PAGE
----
Review Notes: The Broken Teaglass, Ash
Continuing with my “short reviews = happy holidays” plan of action.
The Broken Teaglass by Emily Arsenault
Publication: Delacorte Press; 1 edition (September 29, 2009), Hardcover, 384pp / ISBN 0553807331
Rating: 4 birds
Read: December 16, 2009
The dusty files of a venerable dictionary publisher . . . a hidden cache of coded clues . . . a story written by a phantom author . . . an unsolved murder in a gritty urban park–all collide memorably in Emily Arsenault’s magnificent debut, at once a teasing literary puzzle, an ingenious suspense novel, and an exploration of definitions: of words, of who we are, and of the stories we choose to define us.
In the maze of cubicles at Samuelson Company, editors toil away in silence, studying the English language, poring over new expressions and freshly coined words–all in preparation for the next new edition of the Samuelson Dictionary. Among them is editorial assistant Billy Webb, just out of college, struggling to stay awake and appear competent. But there are a few distractions. His intriguing coworker Mona Minot may or may not be flirting with him. And he’s starting to sense something suspicious going on beneath this company’s academic facade.
Mona has just made a startling discovery: a trove of puzzling citations, all taken from the same book, The Broken Teaglass. Billy and Mona soon learn that no such book exists. And the quotations from it are far too long, twisting, and bizarre for any dictionary. They read like a confessional, coyly hinting at a hidden identity, a secret liaison, a crime. As Billy and Mona ransack the office files, a chilling story begins to emerge: a story about a lonely young woman, a long-unsolved mystery, a moment of shattering violence. And as they piece together its fragments, the puzzle begins to take on bigger personal meaning for both of them, compelling them to redefine their notions of themselves and each other.
– The mystery is nicely tied into the lives of the protagonist(s), but it’s not the sole thing that defines them. They have other problems than trying to solve the mystery, and that was nice. It reminded me of Behind the Curtain in that way.
– The mystery is also very interesting, especially since I’m such a book worm and being a lexicographer seems interesting to me. So a lexicographic mystery is exciting! Even if it IS almost stereotypically bookish.
– I didn’t always like the characters, but I did understand them. Billy was almost too bland in the beginning but then something about him was revealed that made him more interesting and complicated, luckily.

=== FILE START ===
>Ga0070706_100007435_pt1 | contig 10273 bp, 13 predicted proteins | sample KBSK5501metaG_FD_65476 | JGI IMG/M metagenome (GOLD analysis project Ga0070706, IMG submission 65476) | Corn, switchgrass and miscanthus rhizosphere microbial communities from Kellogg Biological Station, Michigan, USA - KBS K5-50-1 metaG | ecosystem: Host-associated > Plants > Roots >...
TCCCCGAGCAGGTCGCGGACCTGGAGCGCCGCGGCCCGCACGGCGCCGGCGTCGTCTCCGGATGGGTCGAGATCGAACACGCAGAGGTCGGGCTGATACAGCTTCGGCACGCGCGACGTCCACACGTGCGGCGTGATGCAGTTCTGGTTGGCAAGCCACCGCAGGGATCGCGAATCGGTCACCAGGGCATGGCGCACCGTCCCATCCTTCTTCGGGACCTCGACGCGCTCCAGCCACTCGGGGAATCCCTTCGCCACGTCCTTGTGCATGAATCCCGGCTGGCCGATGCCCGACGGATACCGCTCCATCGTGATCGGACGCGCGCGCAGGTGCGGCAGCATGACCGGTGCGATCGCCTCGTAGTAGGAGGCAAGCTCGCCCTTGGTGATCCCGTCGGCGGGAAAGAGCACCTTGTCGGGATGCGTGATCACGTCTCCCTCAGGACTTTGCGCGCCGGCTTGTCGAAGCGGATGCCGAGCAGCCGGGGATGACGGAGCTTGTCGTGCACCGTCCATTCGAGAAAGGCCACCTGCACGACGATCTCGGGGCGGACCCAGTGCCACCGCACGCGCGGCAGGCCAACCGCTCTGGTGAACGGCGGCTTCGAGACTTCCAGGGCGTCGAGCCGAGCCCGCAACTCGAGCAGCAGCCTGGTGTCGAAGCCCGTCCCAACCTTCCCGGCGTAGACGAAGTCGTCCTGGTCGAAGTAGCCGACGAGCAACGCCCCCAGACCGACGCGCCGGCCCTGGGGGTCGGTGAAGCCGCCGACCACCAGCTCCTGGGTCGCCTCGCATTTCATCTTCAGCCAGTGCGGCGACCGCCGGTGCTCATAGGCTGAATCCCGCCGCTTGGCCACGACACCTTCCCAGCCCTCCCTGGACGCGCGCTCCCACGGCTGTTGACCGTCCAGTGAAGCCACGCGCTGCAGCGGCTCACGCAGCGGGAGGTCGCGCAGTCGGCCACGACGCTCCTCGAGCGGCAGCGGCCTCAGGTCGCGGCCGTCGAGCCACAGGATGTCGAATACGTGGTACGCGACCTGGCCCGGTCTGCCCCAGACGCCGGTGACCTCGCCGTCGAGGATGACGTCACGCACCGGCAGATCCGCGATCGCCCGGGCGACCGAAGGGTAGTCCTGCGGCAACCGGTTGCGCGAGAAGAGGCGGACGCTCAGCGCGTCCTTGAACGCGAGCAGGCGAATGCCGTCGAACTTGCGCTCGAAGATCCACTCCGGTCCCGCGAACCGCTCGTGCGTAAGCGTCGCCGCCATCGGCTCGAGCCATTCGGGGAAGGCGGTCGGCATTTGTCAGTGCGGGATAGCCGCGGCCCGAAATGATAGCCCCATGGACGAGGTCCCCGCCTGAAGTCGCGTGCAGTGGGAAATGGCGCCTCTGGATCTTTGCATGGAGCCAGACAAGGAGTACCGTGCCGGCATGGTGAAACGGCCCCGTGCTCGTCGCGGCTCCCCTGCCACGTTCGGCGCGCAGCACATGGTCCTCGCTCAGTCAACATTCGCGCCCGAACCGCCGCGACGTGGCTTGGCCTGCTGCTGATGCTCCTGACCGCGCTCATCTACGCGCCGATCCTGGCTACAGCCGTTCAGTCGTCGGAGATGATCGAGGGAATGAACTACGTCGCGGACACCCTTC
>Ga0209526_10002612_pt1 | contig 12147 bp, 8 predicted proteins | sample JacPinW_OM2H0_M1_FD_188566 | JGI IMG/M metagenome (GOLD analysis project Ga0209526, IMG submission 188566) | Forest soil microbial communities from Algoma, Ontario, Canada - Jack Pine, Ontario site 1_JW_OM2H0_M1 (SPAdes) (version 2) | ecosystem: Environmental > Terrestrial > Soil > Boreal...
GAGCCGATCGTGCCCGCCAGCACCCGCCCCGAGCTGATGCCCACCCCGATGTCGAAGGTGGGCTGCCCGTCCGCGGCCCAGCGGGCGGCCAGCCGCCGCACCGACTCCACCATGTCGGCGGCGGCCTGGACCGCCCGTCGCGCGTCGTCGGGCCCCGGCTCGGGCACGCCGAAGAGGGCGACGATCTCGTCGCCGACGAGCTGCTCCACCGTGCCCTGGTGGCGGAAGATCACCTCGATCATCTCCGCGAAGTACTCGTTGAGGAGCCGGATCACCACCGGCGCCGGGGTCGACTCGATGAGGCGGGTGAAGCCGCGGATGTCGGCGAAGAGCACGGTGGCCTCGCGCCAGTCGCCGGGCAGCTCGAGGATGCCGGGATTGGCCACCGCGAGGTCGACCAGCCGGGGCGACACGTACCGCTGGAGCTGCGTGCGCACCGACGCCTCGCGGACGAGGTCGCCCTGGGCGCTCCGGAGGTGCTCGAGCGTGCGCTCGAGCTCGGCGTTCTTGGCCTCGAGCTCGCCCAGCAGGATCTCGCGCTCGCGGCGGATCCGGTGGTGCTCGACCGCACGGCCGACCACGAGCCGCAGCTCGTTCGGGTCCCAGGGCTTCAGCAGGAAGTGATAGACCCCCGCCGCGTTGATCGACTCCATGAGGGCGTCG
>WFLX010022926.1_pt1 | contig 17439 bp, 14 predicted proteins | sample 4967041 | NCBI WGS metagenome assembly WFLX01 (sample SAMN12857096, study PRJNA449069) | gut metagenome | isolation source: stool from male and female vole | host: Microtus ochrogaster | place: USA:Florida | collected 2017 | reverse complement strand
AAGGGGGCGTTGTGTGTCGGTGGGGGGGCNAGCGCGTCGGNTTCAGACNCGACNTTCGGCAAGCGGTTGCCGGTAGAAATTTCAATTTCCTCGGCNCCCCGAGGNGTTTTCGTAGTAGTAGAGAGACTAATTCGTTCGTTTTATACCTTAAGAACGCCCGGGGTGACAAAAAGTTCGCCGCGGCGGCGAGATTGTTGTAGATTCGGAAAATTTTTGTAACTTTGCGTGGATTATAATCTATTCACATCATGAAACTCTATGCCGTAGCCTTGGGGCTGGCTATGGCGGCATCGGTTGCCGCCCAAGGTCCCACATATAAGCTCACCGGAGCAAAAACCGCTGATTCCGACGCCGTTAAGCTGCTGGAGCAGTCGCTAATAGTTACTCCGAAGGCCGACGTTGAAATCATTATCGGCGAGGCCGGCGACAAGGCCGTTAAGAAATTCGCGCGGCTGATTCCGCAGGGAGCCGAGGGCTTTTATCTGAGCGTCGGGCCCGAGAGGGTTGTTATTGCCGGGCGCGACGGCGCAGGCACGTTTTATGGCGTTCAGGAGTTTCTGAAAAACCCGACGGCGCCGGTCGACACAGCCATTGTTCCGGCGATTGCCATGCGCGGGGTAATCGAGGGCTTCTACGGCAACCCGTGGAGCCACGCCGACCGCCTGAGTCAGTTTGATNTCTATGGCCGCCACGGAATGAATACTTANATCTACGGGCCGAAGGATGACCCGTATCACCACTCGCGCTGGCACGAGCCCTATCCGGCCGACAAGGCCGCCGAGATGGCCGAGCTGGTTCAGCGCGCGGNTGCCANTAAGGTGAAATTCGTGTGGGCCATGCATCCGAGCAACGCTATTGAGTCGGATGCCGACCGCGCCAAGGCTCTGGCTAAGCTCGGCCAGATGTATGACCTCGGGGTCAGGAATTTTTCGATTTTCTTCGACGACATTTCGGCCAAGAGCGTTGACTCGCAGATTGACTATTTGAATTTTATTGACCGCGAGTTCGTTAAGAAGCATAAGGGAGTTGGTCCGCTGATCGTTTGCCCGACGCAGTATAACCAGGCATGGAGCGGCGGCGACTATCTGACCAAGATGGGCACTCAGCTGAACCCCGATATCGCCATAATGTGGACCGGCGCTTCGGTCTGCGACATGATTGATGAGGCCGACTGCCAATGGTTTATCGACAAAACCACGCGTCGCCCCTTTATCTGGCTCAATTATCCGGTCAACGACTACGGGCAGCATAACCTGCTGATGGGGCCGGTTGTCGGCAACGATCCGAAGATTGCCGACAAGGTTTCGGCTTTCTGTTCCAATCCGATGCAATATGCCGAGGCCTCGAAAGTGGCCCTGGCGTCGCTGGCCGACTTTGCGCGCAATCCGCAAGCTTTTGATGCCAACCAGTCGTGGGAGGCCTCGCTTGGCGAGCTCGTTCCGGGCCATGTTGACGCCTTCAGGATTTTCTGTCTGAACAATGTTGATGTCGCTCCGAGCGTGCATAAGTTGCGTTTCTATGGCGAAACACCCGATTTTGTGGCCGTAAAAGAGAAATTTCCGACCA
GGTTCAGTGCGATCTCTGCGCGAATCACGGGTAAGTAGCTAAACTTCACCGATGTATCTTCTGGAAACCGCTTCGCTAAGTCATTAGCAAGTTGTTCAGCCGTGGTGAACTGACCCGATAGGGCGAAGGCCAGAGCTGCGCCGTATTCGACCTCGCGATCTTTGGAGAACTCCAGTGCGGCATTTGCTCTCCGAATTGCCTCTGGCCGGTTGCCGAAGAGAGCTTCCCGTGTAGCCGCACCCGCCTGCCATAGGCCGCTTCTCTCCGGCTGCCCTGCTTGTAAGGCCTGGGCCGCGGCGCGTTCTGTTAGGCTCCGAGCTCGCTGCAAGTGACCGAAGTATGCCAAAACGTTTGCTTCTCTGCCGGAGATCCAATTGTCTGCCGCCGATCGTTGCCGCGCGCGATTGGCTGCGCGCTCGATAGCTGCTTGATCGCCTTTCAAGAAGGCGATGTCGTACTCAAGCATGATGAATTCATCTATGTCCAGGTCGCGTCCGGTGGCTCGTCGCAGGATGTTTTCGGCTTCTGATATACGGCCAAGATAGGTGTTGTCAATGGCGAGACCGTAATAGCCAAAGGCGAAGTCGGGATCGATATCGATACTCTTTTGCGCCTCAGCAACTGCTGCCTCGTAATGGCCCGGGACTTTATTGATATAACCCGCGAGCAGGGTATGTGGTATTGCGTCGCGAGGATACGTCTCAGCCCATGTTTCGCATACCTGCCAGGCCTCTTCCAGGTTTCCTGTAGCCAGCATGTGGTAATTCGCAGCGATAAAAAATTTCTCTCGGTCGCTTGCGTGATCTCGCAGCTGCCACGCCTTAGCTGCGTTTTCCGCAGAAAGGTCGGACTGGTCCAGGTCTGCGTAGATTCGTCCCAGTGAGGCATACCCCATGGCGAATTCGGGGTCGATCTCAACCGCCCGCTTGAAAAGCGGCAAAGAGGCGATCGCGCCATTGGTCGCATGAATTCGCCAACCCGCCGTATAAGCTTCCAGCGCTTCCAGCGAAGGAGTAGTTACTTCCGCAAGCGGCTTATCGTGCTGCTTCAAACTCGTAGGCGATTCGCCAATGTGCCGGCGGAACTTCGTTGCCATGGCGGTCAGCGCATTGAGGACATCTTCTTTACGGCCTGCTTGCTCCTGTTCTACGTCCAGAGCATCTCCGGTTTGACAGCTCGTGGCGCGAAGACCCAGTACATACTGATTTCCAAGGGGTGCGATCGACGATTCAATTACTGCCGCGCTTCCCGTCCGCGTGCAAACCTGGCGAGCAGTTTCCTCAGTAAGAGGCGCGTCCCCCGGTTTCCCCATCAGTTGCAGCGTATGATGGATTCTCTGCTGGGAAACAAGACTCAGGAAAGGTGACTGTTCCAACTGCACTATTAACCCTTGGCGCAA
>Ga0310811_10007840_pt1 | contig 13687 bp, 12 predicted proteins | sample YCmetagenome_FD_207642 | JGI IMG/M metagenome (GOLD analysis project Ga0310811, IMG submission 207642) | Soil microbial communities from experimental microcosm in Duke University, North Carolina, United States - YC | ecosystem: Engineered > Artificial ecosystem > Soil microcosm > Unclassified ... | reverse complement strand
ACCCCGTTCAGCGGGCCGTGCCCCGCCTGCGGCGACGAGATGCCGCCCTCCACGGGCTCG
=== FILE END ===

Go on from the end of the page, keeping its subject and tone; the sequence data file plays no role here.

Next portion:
– Somehow it got very intense near the end! Kind of a quiet mystery, overall, but very, very intense in some places. Not in a gory way, or anything like that, but emotionally. It was very good! I really enjoyed this book a lot.
Ash by Malinda Lo
Publication: Little, Brown Books for Young Readers; 1 edition (September 1, 2009), Hardcover, 272pp / ISBN 0316040096
Genre: Fantasy, YA/Teen
Rating: 3.5 birds
Read: December 16, 2009
In the wake of her father’s death, Ash is left at the mercy of her cruel stepmother. Consumed with grief, her only joy comes by the light of the dying hearth fire, rereading the fairy tales her mother once told her. In her dreams, someday the fairies will steal her away, as they are said to do. When she meets the dark and dangerous fairy Sidhean, she believes that her wish may be granted.
The day that Ash meets Kaisa, the King’s Huntress, her heart begins to change. Instead of chasing fairies, Ash learns to hunt with Kaisa. Though their friendship is as delicate as a new bloom, it reawakens Ash’s capacity for love-and her desire to live. But Sidhean has already claimed Ash for his own, and she must make a choice between fairy tale dreams and true love.
– I wasn’t sure what to make of the beginning. It was kind of interesting, but kind of boring? About 40 pages in I wasn’t sure I wanted to continue, but I was sure the payoff would be worth it (and it’s a short book), so I stuck with it.
– I only made it through the depressing parts because I knew there’d be a payoff at the end, though!
– But at the end– Ash gets her lover but the stepsisters/stepmother don’t get punished?? That’s one of the best parts of the original story!
– Didn’t like the fairy thing– I didn’t see the point or else I just didn’t understand it completely. I know Ash needed a “fairy godmother” kind of thing but outside of that what purpose did they serve in the story?
– Didn’t really feel anything for Ash except maybe pity.
– I always feel bad for the “nice” stepsister.
– Some parts went too quickly, other parts went too slowly. Not that it needed more detail, necessarily, since it was easy to see Ash fall in love, but wtf about the fairy thing? THAT needed more explanation, I think.
– It’s not bad, but it wasn’t as good as it could have been. I enjoyed the development of the story/characters, but felt let down about certain plot points.
– If Malinda Lo ever writes something else I’ll definitely check it out, though! She’s got potential.
Yay, I’m glad you didn’t say The Broken Teaglass was dull. It sounds like a lot of fun, but I’ve read one or two negative reviews of it, and I wasn’t sure whether it was worth reading. Now I have decided that YES. It IS.
lol, I think it depends on whether or not you’re a bookish/word nerd sort of person and what sort of mysteries you like. I am, and I also don’t mind mysteries that aren’t full of chills and thrills (or serial killers), so I really enjoyed it.
Liked Ash a lot and looking forward to The Broken Teaglass. Esp. after your notes 🙂